Standardizing Lighting Controls and Sensors for Upgradeability
Gabe Arnold and Michael Myer, Pacific Northwest National Laboratory
March 16, 2021
3:30pm – 4:30pm EST
1 LU – Elective
The lack of standardization of lighting control systems can lock customers into proprietary solutions and prevent upgradeability and futureproofing benefits. This panel will discuss new standardization efforts to standardize driver information (ANSI C137.4, D4i) and control sensor shapes & sizes (Zhaga Books 18 & 20, NEMA). Standardized drivers and shapes and sizes of sensors can enable upgradeability and futureproofing benefits while allowing for interchangeability across manufacturers to support the growth of smart lighting + IoT. This panel will discuss the basis of these efforts, the user’s perspective, & programs supporting both standardization and upgradeability in more products.
1. Attendees will have the ability to properly choose the appropriate control protocol. (i.e., 0-10 V, DALI, DMX, etc) protocols including the pros and cons of each protocol.
2. Industry activities to standardize sensors into similar groupings of shape and size to support integration in luminaires will support correct application of product and design.
3. Industry activities to standardize driver and sensor data and associated communication protocols will enhance proper application and evaluation for the field metric.
4. Benefits and use cases of standardized driver and sensor data including lighting asset, energy, and diagnostic data.
Senior Lighting Researcher, Pacific Northwest National Laboratory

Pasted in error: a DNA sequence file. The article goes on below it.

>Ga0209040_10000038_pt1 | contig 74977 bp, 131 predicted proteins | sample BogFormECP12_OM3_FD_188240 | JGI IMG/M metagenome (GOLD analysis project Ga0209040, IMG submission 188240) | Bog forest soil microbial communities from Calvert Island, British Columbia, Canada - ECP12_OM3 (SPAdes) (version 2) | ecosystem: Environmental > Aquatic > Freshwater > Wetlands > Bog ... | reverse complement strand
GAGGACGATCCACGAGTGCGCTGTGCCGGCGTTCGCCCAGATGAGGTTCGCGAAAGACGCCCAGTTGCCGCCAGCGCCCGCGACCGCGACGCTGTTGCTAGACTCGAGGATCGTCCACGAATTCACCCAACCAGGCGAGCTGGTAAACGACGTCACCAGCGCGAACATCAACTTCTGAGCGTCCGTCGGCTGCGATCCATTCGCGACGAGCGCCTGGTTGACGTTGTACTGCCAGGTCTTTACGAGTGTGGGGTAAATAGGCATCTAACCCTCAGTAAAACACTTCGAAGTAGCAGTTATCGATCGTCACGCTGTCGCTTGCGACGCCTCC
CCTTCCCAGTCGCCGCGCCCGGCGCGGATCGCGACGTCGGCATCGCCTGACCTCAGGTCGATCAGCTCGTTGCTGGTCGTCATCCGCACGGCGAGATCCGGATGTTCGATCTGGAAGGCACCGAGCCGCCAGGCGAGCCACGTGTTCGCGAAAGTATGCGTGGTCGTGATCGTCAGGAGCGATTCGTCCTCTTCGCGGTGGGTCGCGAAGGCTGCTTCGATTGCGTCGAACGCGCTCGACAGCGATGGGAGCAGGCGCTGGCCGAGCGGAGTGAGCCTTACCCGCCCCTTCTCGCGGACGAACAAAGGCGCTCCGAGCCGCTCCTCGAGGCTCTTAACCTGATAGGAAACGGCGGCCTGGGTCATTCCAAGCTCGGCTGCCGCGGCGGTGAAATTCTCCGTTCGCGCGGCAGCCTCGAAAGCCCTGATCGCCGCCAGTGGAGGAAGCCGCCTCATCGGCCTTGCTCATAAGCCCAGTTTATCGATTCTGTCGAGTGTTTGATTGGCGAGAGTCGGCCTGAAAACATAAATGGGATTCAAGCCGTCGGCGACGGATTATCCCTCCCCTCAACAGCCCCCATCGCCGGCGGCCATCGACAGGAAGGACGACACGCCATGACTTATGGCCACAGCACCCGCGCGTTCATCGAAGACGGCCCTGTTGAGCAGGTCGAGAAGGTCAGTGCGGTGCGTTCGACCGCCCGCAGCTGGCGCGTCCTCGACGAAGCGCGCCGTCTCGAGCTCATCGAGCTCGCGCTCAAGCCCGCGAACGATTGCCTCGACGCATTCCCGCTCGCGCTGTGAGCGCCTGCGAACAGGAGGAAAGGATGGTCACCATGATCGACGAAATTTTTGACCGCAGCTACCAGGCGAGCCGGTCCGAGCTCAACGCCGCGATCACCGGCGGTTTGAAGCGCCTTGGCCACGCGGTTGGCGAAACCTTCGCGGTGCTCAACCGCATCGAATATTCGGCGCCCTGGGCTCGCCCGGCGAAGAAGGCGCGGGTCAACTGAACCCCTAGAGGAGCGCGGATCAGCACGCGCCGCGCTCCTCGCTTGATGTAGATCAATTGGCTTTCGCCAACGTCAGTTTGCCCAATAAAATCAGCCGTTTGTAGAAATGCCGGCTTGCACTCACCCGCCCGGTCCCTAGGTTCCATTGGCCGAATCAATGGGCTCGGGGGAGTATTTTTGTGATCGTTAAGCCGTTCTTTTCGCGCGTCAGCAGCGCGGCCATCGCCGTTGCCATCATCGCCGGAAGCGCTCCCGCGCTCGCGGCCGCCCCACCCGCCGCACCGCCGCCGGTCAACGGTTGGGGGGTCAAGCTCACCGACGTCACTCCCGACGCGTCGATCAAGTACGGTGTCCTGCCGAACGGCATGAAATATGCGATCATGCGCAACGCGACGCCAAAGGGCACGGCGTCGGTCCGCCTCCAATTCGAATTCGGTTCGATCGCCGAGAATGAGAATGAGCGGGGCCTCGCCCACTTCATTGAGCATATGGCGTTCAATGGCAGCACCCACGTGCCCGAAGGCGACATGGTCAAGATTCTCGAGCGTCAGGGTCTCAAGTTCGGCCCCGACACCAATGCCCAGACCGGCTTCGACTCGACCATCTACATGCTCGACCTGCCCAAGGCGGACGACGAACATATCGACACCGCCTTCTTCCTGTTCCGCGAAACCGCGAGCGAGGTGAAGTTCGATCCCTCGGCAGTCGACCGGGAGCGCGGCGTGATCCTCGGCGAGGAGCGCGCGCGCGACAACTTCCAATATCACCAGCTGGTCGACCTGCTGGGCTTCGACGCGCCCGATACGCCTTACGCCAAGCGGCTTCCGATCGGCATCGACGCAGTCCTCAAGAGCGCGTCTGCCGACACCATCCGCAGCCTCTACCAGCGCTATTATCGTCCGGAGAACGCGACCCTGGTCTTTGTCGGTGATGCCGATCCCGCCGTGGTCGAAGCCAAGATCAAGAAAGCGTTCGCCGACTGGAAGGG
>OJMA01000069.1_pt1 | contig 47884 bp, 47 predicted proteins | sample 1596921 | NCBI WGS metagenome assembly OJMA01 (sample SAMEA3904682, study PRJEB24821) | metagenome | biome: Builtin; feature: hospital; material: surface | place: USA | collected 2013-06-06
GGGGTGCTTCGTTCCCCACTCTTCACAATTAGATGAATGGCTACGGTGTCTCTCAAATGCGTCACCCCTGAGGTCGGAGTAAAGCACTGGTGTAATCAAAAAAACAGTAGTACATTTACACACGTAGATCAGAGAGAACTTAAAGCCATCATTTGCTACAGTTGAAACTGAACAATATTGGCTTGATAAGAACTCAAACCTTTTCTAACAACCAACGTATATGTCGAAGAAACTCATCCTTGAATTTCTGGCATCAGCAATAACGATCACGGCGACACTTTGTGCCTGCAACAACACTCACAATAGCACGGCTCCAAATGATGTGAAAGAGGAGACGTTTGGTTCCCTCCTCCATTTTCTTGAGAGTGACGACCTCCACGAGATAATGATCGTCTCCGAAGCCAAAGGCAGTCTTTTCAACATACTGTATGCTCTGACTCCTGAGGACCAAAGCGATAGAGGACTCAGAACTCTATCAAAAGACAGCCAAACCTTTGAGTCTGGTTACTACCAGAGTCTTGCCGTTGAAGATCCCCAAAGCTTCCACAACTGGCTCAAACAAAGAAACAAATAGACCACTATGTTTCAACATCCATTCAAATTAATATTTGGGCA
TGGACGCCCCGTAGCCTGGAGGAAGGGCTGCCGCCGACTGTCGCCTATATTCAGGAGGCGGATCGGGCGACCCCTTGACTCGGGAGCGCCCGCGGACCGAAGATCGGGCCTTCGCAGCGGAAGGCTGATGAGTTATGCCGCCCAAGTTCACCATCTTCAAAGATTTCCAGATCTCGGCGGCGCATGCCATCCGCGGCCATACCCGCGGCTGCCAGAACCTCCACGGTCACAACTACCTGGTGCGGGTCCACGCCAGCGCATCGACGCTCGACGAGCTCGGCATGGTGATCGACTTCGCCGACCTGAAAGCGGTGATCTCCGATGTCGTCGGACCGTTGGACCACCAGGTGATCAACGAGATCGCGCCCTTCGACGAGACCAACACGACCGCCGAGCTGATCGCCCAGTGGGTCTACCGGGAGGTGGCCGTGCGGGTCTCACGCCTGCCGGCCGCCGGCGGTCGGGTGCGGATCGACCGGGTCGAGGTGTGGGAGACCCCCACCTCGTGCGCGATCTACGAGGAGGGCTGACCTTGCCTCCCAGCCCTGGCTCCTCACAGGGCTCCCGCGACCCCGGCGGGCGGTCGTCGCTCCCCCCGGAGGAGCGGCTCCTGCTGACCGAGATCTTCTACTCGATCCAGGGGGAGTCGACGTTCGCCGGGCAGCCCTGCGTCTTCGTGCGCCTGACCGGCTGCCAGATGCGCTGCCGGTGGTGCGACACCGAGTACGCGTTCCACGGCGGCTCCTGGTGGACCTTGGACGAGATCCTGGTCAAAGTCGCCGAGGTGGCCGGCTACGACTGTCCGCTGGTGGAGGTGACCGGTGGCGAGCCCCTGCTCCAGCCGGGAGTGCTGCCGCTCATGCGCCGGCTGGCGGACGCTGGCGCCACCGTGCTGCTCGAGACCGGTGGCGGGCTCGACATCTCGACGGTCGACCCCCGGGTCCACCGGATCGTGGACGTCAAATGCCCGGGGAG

Gabe is a Sr. Engineer on the Advanced Lighting Team. Gabe joined PNNL in January of 2020. Prior to that, he was the Technical Director at the DesignLights Consortium (DLC) where he led a scientist/engineer team developing performance standards for solid-state lighting, horticultural lighting, and connected lighting systems. Gabe has spent much of his career at the nexus between technology R&D and deployment, working to improve the performance of efficient building technologies and their adoption in the market. He’s worked extensively with electric utilities, manufacturers, and building trades. He works remotely from Burlington, Vermont and is a registered Professional Engineer (electrical).
His research interests include:
Connected lighting systems and IoT
Zero energy buildings
Grid-interactive efficient buildings
Energy impacts of lighting for health and well-being.
Researcher, Pacific Northwest National Laboratory
Michael Myer has been with PNNL for 13 years. Prior to joining PNNL, Michael worked as an architectural lighting designer in New York. Michael became an architectural lighting designer after completing his M.S. in Lighting from Rensselaer Polytechnic Institute and his B.A. in Theatre from Arizona State University.
Since joining PNNL Michael has worked on a wide-ranging number of lighting projects. Michael splits his time across a variety of programs including Building Energy Codes and Federal Appliance Standards; Commercial Building Integration, and Advanced Lighting / solid-state lighting. These programs provide Michael with a cross-cutting point of view where he can borrow and share across the programs. Michael has been involved in many field evaluations and demonstrations.